Rigorous scholarship is rare in congressional debates, especially debates about highly charged issues like immigration. But, lately, scholars who study the scientific workforce seem to have found an unlikely advocate in Jeff Sessions, a conservative Republican senator from Alabama who, during a speech on the Senate floor on 14 May, was seen waving a research article by Hal Salzman, a professor of planning and public policy at Rutgers University.
Conventional wisdom on where the two major parties stand usually places Democrats in the corner of working people. But it was Sessions who took to the media in recent weeks, and also to the floor of the Senate, to denounce an industry-led push to increase the quota of H-1B visas, which allow “guest workers” in specialized occupations to work in the United States temporarily. In mid May, Sessions’ office organized a conference call that featured Salzman and three other prominent scholars—Ron Hira, associate professor of public policy at the Rochester Institute of Technology; Michael Teitelbaum, a demographer at Harvard Law School; and Norman Matloff, a computer scientist at the University of California, Davis, who is also a self-taught expert on high-skill immigration—arguing that higher H-1B quotas would lead to more offshoring and discrimination against older workers, lower wages, and, consequently, fewer U.S. students choosing science.
It isn't entirely clear what sparked Sessions’ interest in STEM-workforce scholarship, but a possible explanation is that he never was a fan of a bipartisan Senate immigration bill that includes an industry-favored measure to more than double that H-1B visa cap, and the scholarship could help defeat it.
And in a floor speech citing Salzman’s work—apparently wielding a copy of a recent research article—Sessions noted that wages in many science, technology, engineering, and mathematics (STEM) fields are already flat, despite industry executives’ claims of worker shortages. “I’m a little dubious about some of these big-business types claiming they can’t get enough people,” Sessions said, striking a populist note. “So ... Chamber of Commerce, you believe in the free market. Why are wages down if we have a shortage of workers? Why aren’t wages going up?”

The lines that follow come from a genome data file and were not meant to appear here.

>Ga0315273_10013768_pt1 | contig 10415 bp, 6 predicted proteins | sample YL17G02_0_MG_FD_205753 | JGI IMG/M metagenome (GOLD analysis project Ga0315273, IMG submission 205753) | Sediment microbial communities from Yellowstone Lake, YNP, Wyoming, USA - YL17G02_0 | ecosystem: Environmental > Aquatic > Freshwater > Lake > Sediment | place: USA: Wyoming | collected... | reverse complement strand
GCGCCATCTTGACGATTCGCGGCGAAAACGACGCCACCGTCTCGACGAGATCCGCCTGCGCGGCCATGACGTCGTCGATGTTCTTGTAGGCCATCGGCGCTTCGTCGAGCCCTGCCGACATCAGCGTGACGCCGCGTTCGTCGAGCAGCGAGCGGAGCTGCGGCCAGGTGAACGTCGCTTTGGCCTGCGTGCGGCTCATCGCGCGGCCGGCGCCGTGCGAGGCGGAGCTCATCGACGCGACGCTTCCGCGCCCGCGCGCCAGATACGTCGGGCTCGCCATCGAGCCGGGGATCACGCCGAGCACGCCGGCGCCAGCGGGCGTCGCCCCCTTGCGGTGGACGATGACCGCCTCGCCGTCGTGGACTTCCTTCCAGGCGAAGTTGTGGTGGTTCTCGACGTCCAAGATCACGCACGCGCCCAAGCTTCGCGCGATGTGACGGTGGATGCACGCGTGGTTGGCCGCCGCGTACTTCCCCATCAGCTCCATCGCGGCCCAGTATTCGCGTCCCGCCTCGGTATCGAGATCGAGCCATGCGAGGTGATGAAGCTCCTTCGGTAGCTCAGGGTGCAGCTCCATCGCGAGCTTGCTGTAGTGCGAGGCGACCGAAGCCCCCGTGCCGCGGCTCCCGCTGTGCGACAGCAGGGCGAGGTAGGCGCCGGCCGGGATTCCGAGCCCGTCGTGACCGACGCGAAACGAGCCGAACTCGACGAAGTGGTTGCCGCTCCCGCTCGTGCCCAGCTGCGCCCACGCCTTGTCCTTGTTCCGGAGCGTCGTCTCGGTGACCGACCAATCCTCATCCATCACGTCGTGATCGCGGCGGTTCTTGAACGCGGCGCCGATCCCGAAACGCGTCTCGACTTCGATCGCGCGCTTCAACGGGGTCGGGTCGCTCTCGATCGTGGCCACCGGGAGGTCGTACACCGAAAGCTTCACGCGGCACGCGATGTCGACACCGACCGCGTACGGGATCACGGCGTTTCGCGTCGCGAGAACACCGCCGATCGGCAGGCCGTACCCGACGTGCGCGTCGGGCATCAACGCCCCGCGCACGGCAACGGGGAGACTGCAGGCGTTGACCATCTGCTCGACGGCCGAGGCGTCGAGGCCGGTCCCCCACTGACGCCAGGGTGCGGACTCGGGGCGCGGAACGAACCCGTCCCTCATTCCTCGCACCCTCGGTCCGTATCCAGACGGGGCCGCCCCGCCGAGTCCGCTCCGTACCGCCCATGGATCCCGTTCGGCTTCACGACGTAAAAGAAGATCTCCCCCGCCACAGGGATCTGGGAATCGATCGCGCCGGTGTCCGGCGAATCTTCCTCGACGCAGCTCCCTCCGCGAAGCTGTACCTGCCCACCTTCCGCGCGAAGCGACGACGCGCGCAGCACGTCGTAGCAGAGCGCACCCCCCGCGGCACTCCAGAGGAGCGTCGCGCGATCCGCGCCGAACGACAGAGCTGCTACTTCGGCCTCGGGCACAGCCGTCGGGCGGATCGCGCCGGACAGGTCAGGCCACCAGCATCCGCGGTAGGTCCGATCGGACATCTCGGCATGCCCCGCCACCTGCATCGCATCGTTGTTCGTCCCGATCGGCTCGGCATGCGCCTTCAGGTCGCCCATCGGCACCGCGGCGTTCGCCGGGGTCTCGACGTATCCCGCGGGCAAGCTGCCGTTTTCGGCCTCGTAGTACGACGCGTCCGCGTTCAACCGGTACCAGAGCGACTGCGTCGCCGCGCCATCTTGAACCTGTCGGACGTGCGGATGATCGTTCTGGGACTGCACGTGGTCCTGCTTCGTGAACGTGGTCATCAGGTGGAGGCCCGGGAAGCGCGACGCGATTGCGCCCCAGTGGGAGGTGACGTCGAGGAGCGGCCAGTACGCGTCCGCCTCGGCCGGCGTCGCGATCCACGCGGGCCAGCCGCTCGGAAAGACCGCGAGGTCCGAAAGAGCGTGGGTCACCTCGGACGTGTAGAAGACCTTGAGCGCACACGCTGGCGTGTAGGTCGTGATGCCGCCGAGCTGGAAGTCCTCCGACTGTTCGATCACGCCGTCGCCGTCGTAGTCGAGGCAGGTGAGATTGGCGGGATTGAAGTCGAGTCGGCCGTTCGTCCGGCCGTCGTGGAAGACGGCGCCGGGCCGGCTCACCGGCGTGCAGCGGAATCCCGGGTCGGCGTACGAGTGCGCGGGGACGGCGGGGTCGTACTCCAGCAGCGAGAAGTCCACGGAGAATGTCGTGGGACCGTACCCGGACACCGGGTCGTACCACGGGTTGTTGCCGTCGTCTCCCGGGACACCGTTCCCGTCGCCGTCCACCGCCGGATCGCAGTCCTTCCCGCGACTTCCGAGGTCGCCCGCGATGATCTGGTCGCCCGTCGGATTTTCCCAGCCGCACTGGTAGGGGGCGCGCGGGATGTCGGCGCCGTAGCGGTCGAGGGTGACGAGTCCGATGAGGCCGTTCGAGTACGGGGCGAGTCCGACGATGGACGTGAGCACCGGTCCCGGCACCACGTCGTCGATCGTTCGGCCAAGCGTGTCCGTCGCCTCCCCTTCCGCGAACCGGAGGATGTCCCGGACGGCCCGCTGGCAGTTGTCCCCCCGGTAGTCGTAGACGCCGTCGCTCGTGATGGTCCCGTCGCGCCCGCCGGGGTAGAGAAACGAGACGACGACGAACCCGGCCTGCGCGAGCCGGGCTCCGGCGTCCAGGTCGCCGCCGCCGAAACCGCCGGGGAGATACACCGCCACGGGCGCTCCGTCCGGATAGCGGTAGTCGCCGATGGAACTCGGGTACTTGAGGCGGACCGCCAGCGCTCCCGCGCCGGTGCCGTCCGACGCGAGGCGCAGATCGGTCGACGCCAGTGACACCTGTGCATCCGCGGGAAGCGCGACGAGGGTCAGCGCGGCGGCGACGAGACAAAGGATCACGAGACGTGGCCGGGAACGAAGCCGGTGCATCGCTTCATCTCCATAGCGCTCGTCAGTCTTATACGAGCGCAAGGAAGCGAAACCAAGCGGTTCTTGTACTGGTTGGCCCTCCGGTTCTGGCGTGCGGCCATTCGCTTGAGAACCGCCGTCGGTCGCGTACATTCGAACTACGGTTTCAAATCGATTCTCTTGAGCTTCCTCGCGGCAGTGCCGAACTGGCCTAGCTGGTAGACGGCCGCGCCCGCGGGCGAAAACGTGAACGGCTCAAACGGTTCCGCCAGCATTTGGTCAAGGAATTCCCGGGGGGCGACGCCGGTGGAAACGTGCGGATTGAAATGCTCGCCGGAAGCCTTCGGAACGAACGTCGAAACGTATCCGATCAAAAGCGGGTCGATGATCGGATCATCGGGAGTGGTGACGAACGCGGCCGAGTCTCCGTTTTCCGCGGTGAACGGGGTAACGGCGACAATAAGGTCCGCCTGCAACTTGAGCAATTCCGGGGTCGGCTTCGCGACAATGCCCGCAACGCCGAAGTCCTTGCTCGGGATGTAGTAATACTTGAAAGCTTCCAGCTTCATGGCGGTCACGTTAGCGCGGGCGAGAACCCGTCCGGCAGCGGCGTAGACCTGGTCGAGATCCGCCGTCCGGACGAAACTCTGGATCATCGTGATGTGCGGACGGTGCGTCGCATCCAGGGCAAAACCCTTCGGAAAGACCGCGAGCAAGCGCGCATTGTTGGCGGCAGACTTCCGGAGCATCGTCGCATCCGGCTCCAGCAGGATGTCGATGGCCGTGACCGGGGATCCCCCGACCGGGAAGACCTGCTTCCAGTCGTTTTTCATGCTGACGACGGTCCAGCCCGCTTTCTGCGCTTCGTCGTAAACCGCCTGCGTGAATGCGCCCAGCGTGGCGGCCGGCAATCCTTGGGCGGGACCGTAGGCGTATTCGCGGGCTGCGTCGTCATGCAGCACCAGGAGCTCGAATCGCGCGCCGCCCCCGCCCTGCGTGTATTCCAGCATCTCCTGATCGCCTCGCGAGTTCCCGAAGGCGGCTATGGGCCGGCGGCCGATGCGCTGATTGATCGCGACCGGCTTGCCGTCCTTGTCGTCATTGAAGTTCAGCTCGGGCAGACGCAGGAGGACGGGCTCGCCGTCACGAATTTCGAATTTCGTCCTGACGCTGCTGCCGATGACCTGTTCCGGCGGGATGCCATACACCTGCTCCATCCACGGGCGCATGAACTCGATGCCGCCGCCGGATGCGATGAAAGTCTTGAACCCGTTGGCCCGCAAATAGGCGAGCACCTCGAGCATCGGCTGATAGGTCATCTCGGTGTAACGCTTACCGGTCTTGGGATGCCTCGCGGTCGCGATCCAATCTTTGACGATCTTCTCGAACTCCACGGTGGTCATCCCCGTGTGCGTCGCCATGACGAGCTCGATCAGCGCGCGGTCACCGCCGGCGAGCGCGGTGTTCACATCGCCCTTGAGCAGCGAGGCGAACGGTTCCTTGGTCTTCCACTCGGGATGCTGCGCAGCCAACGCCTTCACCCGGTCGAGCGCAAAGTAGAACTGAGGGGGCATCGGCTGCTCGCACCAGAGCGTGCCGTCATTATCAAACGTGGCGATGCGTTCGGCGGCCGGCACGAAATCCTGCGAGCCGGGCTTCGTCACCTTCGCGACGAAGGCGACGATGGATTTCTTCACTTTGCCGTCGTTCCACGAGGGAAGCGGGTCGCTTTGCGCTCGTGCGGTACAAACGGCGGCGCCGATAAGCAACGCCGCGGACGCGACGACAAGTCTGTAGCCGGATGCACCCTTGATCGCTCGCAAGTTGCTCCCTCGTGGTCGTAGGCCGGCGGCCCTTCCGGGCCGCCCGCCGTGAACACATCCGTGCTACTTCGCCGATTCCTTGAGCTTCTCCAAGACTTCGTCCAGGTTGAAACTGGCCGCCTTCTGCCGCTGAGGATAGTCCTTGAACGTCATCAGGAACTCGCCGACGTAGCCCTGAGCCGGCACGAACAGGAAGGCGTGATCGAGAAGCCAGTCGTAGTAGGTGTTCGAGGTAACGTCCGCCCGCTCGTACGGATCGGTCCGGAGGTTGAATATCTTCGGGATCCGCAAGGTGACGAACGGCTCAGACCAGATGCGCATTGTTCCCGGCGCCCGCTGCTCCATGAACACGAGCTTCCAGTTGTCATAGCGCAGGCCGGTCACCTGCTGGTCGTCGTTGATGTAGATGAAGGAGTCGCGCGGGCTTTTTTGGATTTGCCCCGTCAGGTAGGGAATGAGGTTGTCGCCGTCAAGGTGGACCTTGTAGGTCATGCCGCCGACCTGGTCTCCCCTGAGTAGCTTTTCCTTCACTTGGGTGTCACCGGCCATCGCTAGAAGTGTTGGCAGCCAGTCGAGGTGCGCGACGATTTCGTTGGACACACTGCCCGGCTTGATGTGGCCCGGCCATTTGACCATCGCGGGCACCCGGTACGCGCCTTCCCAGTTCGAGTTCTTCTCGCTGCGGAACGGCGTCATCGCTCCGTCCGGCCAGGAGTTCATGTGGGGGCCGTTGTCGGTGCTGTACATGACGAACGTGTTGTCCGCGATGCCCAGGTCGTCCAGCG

It isn't entirely clear what sparked Sessions’ interest in STEM-workforce scholarship, but a possible explanation is that he never was a fan of a bipartisan Senate immigration bill that includes an industry-favored measure to more than double that H-1B visa cap, and the scholarship could help defeat it. “A vote for the Reid-Schumer immigration bill is a vote to lower the wages of American workers,” Sessions said in his floor speech.
Sessions’ invocation of STEM-workforce scholarship may also involve some long-range political positioning aimed at widening his party’s base of support. In a recent interview with The Daily Caller, a conservative online news outlet, Sessions argued for an approach to immigration issues that embraces controlled, legal immigration—and thus could appeal to Hispanics and other minorities—but opposes expansion of the guest-worker program. “We need to say an excess of immigration is pulling down wages for you and your children, and we need to emphasize that we support people of all racial and ethnic groups,” he told The Daily Caller. “I do think it is legitimate to say we oppose doubling the guest-worker program, which hurts recent immigrants as well as the native-born.”
This is not the first time that a lawmaker has argued for policies advocated by STEM-workforce experts, and it may not be the first time that those experts have been mentioned by name on the Senate floor. But it’s hard to remember a lawmaker who seemed quite so up on STEM labor-market scholarship. "Give him credit for considering the evidence and being willing to put it forth in the face of what is a large, well-funded industry [effort] to push a different kind of story,” Salzman tells Science Careers in an interview.